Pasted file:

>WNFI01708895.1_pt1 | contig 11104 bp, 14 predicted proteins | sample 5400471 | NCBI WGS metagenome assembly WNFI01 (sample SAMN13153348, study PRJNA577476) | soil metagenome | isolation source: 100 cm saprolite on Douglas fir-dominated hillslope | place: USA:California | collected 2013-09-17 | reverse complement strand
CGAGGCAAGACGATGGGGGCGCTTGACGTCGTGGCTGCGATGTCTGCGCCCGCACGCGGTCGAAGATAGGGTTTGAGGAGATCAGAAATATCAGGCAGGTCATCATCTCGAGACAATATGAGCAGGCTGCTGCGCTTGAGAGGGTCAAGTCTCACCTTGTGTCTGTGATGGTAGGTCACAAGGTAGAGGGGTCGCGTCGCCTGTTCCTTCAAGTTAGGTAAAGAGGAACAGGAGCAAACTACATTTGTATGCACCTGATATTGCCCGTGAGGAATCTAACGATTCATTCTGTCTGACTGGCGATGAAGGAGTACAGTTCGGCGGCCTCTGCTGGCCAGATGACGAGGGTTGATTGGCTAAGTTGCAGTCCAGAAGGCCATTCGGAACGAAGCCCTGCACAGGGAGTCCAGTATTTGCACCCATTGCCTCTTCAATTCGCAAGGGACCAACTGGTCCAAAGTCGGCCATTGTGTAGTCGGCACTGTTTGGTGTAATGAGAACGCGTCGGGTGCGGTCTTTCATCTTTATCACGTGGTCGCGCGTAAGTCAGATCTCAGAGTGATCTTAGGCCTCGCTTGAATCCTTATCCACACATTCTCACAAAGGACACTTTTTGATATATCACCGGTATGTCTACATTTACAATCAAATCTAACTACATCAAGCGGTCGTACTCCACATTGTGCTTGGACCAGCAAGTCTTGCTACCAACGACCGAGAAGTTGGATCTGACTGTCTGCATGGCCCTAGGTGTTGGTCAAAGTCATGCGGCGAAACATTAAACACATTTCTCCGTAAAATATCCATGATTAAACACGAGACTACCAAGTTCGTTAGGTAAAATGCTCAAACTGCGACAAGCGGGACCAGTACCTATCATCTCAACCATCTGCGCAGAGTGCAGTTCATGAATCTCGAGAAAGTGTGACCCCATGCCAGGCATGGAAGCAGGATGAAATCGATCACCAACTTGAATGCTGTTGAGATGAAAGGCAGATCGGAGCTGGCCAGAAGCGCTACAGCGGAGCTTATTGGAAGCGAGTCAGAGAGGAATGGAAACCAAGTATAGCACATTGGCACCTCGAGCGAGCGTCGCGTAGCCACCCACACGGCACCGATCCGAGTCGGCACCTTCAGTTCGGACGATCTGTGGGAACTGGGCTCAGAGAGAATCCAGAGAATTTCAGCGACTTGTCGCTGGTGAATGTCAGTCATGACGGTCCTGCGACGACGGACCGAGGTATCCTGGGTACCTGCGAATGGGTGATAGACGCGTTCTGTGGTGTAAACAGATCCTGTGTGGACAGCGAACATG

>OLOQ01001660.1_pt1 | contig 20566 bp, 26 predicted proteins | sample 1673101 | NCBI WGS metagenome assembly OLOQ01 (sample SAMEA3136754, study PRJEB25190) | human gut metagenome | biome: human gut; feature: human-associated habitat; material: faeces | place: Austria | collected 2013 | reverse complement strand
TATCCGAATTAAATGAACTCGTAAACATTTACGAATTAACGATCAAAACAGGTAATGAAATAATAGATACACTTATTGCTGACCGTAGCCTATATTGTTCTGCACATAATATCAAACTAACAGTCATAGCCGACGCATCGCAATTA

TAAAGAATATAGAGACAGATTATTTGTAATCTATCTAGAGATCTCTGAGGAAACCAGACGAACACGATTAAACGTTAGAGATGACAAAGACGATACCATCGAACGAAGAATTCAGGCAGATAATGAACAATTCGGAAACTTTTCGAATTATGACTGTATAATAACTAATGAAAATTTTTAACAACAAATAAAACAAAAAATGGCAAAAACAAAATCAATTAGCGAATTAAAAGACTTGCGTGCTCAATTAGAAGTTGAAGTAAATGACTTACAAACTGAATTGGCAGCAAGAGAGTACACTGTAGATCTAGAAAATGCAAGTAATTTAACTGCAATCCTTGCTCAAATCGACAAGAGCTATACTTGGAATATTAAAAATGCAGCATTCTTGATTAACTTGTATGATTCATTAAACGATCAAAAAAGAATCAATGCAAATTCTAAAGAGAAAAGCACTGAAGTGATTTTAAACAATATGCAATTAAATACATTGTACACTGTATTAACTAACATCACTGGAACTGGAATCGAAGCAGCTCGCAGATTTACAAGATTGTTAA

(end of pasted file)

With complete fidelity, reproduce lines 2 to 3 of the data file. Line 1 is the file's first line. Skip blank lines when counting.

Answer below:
CGAGGCAAGACGATGGGGGCGCTTGACGTCGTGGCTGCGATGTCTGCGCCCGCACGCGGTCGAAGATAGGGTTTGAGGAGATCAGAAATATCAGGCAGGTCATCATCTCGAGACAATATGAGCAGGCTGCTGCGCTTGAGAGGGTCAAGTCTCACCTTGTGTCTGTGATGGTAGGTCACAAGGTAGAGGGGTCGCGTCGCCTGTTCCTTCAAGTTAGGTAAAGAGGAACAGGAGCAAACTACATTTGTATGCACCTGATATTGCCCGTGAGGAATCTAACGATTCATTCTGTCTGACTGGCGATGAAGGAGTACAGTTCGGCGGCCTCTGCTGGCCAGATGACGAGGGTTGATTGGCTAAGTTGCAGTCCAGAAGGCCATTCGGAACGAAGCCCTGCACAGGGAGTCCAGTATTTGCACCCATTGCCTCTTCAATTCGCAAGGGACCAACTGGTCCAAAGTCGGCCATTGTGTAGTCGGCACTGTTTGGTGTAATGAGAACGCGTCGGGTGCGGTCTTTCATCTTTATCACGTGGTCGCGCGTAAGTCAGATCTCAGAGTGATCTTAGGCCTCGCTTGAATCCTTATCCACACATTCTCACAAAGGACACTTTTTGATATATCACCGGTATGTCTACATTTACAATCAAATCTAACTACATCAAGCGGTCGTACTCCACATTGTGCTTGGACCAGCAAGTCTTGCTACCAACGACCGAGAAGTTGGATCTGACTGTCTGCATGGCCCTAGGTGTTGGTCAAAGTCATGCGGCGAAACATTAAACACATTTCTCCGTAAAATATCCATGATTAAACACGAGACTACCAAGTTCGTTAGGTAAAATGCTCAAACTGCGACAAGCGGGACCAGTACCTATCATCTCAACCATCTGCGCAGAGTGCAGTTCATGAATCTCGAGAAAGTGTGACCCCATGCCAGGCATGGAAGCAGGATGAAATCGATCACCAACTTGAATGCTGTTGAGATGAAAGGCAGATCGGAGCTGGCCAGAAGCGCTACAGCGGAGCTTATTGGAAGCGAGTCAGAGAGGAATGGAAACCAAGTATAGCACATTGGCACCTCGAGCGAGCGTCGCGTAGCCACCCACACGGCACCGATCCGAGTCGGCACCTTCAGTTCGGACGATCTGTGGGAACTGGGCTCAGAGAGAATCCAGAGAATTTCAGCGACTTGTCGCTGGTGAATGTCAGTCATGACGGTCCTGCGACGACGGACCGAGGTATCCTGGGTACCTGCGAATGGGTGATAGACGCGTTCTGTGGTGTAAACAGATCCTGTGTGGACAGCGAACATG

>OLOQ01001660.1_pt1 | contig 20566 bp, 26 predicted proteins | sample 1673101 | NCBI WGS metagenome assembly OLOQ01 (sample SAMEA3136754, study PRJEB25190) | human gut metagenome | biome: human gut; feature: human-associated habitat; material: faeces | place: Austria | collected 2013 | reverse complement strand